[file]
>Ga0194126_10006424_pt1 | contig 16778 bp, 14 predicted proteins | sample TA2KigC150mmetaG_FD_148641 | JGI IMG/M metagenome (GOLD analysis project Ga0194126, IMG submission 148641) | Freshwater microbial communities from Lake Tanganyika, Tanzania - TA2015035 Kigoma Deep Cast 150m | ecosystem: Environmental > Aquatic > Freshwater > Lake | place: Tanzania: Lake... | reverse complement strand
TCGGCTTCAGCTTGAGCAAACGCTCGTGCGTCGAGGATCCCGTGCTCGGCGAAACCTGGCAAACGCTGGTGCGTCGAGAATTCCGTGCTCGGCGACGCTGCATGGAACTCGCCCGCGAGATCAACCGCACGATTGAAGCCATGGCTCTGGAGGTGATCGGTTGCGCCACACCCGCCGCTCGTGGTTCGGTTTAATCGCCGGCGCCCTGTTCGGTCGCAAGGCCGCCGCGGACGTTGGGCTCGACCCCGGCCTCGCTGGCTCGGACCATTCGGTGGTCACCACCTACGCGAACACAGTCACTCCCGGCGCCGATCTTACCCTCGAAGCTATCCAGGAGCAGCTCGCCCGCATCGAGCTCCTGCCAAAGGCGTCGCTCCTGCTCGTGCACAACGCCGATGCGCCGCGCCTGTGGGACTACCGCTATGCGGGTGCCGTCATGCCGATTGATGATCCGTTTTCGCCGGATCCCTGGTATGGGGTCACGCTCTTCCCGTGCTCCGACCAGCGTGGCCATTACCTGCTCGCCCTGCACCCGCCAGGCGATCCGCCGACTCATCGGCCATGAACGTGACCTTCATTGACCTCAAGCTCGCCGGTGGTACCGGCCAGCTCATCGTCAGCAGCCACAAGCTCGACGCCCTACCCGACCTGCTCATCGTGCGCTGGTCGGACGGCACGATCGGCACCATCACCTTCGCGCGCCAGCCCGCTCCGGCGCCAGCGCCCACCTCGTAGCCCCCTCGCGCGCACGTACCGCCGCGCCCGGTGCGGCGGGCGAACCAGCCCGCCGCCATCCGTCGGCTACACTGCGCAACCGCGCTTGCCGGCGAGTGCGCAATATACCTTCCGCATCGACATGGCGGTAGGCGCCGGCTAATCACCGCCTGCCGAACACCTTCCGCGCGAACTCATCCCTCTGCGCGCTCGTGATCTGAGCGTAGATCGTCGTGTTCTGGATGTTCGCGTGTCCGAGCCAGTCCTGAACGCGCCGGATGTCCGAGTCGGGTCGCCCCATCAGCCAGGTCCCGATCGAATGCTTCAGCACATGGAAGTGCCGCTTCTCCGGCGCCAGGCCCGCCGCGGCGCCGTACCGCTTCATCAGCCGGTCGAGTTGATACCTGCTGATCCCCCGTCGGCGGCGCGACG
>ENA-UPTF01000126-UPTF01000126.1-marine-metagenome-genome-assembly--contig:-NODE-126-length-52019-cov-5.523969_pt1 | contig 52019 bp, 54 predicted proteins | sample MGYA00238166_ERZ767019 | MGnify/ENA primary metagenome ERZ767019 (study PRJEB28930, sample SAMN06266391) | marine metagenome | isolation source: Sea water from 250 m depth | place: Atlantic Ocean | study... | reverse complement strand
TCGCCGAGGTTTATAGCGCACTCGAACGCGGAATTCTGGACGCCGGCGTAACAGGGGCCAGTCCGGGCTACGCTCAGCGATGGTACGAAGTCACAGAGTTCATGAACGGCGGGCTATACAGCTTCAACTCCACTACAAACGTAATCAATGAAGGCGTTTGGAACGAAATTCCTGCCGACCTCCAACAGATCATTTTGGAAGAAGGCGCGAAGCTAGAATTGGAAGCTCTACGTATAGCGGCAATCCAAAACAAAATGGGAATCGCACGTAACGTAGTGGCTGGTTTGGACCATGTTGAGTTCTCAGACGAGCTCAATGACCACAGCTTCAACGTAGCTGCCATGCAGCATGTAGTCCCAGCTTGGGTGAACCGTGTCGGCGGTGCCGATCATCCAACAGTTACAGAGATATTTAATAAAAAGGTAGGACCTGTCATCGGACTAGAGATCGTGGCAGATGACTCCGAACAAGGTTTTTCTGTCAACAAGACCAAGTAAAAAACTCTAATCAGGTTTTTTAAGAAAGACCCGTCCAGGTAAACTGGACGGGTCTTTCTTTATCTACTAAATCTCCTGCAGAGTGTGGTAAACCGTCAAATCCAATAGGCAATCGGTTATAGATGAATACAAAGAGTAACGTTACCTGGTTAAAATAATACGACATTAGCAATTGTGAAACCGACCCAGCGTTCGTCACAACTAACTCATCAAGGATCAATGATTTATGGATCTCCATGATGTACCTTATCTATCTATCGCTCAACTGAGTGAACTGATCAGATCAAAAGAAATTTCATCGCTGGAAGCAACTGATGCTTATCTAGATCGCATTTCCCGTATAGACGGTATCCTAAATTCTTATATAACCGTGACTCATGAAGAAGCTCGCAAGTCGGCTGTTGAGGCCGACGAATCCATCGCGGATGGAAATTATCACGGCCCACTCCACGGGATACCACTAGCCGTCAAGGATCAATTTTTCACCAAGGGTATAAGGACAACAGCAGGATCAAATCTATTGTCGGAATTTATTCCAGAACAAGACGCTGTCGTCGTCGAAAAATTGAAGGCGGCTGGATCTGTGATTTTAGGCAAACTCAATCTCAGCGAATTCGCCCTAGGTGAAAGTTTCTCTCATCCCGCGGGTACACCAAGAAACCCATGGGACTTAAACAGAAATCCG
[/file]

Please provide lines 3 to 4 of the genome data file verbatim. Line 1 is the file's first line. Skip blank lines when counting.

>ENA-UPTF01000126-UPTF01000126.1-marine-metagenome-genome-assembly--contig:-NODE-126-length-52019-cov-5.523969_pt1 | contig 52019 bp, 54 predicted proteins | sample MGYA00238166_ERZ767019 | MGnify/ENA primary metagenome ERZ767019 (study PRJEB28930, sample SAMN06266391) | marine metagenome | isolation source: Sea water from 250 m depth | place: Atlantic Ocean | study... | reverse complement strand
TCGCCGAGGTTTATAGCGCACTCGAACGCGGAATTCTGGACGCCGGCGTAACAGGGGCCAGTCCGGGCTACGCTCAGCGATGGTACGAAGTCACAGAGTTCATGAACGGCGGGCTATACAGCTTCAACTCCACTACAAACGTAATCAATGAAGGCGTTTGGAACGAAATTCCTGCCGACCTCCAACAGATCATTTTGGAAGAAGGCGCGAAGCTAGAATTGGAAGCTCTACGTATAGCGGCAATCCAAAACAAAATGGGAATCGCACGTAACGTAGTGGCTGGTTTGGACCATGTTGAGTTCTCAGACGAGCTCAATGACCACAGCTTCAACGTAGCTGCCATGCAGCATGTAGTCCCAGCTTGGGTGAACCGTGTCGGCGGTGCCGATCATCCAACAGTTACAGAGATATTTAATAAAAAGGTAGGACCTGTCATCGGACTAGAGATCGTGGCAGATGACTCCGAACAAGGTTTTTCTGTCAACAAGACCAAGTAAAAAACTCTAATCAGGTTTTTTAAGAAAGACCCGTCCAGGTAAACTGGACGGGTCTTTCTTTATCTACTAAATCTCCTGCAGAGTGTGGTAAACCGTCAAATCCAATAGGCAATCGGTTATAGATGAATACAAAGAGTAACGTTACCTGGTTAAAATAATACGACATTAGCAATTGTGAAACCGACCCAGCGTTCGTCACAACTAACTCATCAAGGATCAATGATTTATGGATCTCCATGATGTACCTTATCTATCTATCGCTCAACTGAGTGAACTGATCAGATCAAAAGAAATTTCATCGCTGGAAGCAACTGATGCTTATCTAGATCGCATTTCCCGTATAGACGGTATCCTAAATTCTTATATAACCGTGACTCATGAAGAAGCTCGCAAGTCGGCTGTTGAGGCCGACGAATCCATCGCGGATGGAAATTATCACGGCCCACTCCACGGGATACCACTAGCCGTCAAGGATCAATTTTTCACCAAGGGTATAAGGACAACAGCAGGATCAAATCTATTGTCGGAATTTATTCCAGAACAAGACGCTGTCGTCGTCGAAAAATTGAAGGCGGCTGGATCTGTGATTTTAGGCAAACTCAATCTCAGCGAATTCGCCCTAGGTGAAAGTTTCTCTCATCCCGCGGGTACACCAAGAAACCCATGGGACTTAAACAGAAATCCG